Alaska Reference Database

The Alaska Reference Database originated as the standalone Alaska Fire Effects Reference Database, a ProCite reference database maintained by former BLM-Alaska Fire Service Fire Ecologist Randi Jandt. It was expanded under a Joint Fire Science Program grant for the FIREHouse project (The Northwest and Alaska Fire Research Clearinghouse). It is now maintained by the Alaska Fire Science Consortium and FRAMES, and is hosted through the FRAMES Resource Catalog. The database provides a listing of fire research publications relevant to Alaska and a venue for sharing unpublished agency reports and works in progress that are not normally found in the published literature.

 

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Displaying 1 - 10 of 33

At the request of public and private wildland fire managers who recognized a need to assimilate current fire effects knowledge, we produced this state-of-the-art integrated series of documents relevant to management of ecosystems. The series covers our...

Person: Brown, Smith, Brown
Year: 2000
Resource Group: Document
Source: FRAMES, TTRS

This paper addresses the impacts of climate change on forest fires and describes how this, in turn, will impact on the forests of the United States. In addition to reviewing existing studies on climate change and forest fires we have used two transient...

Person: Flannigan, Stocks, Wotton
Year: 2000
Resource Group: Document
Source: FRAMES, TTRS

A method is presented for the evaluation of the heating efficiency required for ignition as a spreading fire closes with fuel. An array of thermocouples was implanted in the fuel ahead of the fire to obtain the heat absorbed by the fuel prior to...

Person: Frandsen
Year: 1973
Resource Group: Document
Source: FRAMES, TTRS

A demonstration package of predictive models for assessing the risk of forest damage from wind, fire and snow has been produced which can be accessed via the World Wide Web (WWW). The paper describes how this demonstration provides a common point of...

Person: Miller, Dunham, Broadgate, Aspinall, Law
Year: 2000
Resource Group: Document
Source: FRAMES, TTRS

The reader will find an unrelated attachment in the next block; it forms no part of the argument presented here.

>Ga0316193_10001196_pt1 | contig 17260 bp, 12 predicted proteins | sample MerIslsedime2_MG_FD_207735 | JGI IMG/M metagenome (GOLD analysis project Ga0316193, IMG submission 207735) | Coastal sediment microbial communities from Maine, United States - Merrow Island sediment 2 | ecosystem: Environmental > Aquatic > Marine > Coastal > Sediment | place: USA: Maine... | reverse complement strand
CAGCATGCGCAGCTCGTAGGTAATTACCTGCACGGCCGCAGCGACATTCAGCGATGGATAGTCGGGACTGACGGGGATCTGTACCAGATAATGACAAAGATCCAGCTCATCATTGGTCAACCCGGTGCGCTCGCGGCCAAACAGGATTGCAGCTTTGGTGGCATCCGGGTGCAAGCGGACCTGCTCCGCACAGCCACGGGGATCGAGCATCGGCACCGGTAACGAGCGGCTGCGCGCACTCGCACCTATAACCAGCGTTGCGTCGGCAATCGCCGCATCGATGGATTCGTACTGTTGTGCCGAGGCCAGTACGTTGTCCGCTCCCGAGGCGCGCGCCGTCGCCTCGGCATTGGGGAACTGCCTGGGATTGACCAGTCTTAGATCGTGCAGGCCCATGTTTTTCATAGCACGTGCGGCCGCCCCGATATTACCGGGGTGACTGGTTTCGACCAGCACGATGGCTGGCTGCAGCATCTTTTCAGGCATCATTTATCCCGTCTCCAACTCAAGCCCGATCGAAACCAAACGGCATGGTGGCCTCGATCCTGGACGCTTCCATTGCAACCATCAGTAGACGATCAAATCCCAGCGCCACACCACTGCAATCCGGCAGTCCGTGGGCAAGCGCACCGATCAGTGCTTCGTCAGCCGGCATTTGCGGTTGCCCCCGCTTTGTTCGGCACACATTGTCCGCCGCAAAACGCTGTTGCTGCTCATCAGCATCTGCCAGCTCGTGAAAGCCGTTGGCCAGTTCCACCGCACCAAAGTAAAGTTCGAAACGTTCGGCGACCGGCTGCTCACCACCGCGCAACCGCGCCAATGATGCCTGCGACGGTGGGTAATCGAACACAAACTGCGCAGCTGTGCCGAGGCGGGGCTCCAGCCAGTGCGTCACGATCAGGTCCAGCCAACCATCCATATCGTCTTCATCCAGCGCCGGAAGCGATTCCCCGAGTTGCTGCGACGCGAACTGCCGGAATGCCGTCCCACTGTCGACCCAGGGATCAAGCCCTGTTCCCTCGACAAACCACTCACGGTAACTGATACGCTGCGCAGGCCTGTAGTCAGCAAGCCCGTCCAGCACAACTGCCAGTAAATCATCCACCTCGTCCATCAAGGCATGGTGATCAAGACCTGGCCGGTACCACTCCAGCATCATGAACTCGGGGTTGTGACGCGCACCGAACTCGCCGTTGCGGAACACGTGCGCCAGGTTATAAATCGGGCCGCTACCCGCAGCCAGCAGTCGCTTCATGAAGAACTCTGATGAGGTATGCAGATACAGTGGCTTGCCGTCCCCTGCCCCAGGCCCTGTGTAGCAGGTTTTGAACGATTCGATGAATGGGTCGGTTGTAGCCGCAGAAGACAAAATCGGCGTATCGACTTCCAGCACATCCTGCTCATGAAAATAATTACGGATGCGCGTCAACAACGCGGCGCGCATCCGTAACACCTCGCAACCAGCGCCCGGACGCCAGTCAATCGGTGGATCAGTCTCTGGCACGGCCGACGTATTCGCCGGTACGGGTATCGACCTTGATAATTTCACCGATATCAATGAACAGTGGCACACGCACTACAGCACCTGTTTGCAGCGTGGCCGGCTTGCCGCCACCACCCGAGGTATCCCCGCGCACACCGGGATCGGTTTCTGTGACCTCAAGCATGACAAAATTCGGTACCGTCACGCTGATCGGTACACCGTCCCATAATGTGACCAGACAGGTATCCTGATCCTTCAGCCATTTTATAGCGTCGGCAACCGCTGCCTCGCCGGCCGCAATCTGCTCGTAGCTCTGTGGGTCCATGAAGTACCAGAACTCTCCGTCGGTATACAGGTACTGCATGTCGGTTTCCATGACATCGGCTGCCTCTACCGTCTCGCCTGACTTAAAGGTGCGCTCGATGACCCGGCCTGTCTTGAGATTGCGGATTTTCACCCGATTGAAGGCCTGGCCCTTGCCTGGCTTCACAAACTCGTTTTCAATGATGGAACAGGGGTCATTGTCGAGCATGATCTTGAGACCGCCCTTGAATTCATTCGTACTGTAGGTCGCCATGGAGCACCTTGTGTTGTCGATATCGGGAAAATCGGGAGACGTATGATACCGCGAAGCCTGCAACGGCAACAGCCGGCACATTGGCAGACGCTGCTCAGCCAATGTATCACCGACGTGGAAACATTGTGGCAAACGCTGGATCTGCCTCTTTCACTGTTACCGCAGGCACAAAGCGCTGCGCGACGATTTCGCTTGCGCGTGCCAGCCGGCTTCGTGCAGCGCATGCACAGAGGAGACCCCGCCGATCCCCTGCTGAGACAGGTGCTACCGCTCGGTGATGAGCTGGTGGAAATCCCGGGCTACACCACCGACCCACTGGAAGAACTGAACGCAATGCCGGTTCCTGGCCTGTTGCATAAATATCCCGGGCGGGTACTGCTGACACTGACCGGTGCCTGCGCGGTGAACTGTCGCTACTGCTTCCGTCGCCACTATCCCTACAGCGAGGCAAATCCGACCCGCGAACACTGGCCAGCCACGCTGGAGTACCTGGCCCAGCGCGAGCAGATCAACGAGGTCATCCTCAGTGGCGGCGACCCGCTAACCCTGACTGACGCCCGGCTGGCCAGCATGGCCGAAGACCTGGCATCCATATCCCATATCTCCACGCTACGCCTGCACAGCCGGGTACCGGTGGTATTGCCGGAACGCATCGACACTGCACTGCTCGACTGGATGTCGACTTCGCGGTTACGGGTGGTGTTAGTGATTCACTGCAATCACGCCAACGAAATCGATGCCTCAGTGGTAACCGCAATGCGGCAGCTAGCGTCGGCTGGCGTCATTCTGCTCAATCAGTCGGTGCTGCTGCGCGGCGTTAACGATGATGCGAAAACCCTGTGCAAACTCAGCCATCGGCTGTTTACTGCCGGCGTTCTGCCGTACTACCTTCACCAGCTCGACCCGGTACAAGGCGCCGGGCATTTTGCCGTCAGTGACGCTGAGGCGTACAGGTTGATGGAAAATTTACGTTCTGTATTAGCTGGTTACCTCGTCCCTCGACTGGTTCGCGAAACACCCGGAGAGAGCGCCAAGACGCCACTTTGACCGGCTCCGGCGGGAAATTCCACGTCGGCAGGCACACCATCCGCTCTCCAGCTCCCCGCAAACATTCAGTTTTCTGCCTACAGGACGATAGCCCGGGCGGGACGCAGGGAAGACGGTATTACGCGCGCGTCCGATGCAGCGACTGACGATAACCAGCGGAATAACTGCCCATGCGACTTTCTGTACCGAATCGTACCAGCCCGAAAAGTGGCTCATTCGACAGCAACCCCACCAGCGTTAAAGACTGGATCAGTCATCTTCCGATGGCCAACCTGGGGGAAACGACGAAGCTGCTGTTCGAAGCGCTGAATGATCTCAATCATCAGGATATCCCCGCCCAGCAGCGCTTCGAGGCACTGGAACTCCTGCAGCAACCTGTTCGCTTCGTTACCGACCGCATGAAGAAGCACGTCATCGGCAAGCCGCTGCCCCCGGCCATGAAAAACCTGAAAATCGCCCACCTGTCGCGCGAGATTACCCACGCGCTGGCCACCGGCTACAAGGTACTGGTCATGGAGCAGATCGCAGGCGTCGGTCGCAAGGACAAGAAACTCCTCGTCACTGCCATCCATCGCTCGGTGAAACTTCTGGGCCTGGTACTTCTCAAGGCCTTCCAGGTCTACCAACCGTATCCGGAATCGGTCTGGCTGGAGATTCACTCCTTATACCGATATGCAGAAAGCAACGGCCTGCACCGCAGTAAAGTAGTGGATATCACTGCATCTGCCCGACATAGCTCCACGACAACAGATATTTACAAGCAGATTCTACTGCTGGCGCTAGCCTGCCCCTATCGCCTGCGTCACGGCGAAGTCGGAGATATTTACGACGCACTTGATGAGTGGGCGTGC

Chapter 7 of the book titled, Fire, Climate Change, and Carbon Cycling in the Boreal Forest.

Person: Kasischke, Stocks, Bourgeau-Chavez, Alexander, Stocks, Kasischke
Year: 2000
Resource Group: Document
Source: FRAMES, TTRS

Many U. S. forests, especially those with historically short-interval, low- to moderate-severity fire regimes, are too dense and have excessive quantities of fuels. Widespread treatments are needed to restore ecological integrity and reduce the high...

Person: Neuenschwander, Ryan, Weatherspoon
Year: 2000
Resource Group: Document
Source: FRAMES, TTRS

The scientific literature on logging after wildfire is reviewed, with a focus on environ-mental effects of logging and removal of large woody structure. Rehabilitation, the practice of planting or seeding after logging, is not reviewed here. Several...

Person: McIver, Starr
Year: 2000
Resource Group: Document
Source: FRAMES, TTRS

The arctic cotton grass (Eriphorum vaginatum ssp. spissum) tussock community is susceptible to fire even though it has a relatively small aboveground standing crop and the peaty substrate is wet even in years of low precipitation. While burns can be...

Person: Wein, Bliss
Year: 1973
Resource Group: Document
Source: FRAMES, TTRS

The boreal forest in North America owes much of its floristic and faunistic diversity to periodic fires ignited by lightning and by man since he appeared on the scene. The indirect evidences of buring in vegetation and soils, and recent direct...

Person: Rowe, Scotter
Year: 1973
Resource Group: Document
Source: FRAMES, TTRS

An important challenge in global-change research is to stimulate short-term transient changes in climate, disturbance regime, and recruitment that drive long-term vegetation distributions. Spatial features (e.g., topographic barriers) and processes,...

Person: Rupp, Starfield, Chapin
Year: 2000
Resource Group: Document
Source: FRAMES, TTRS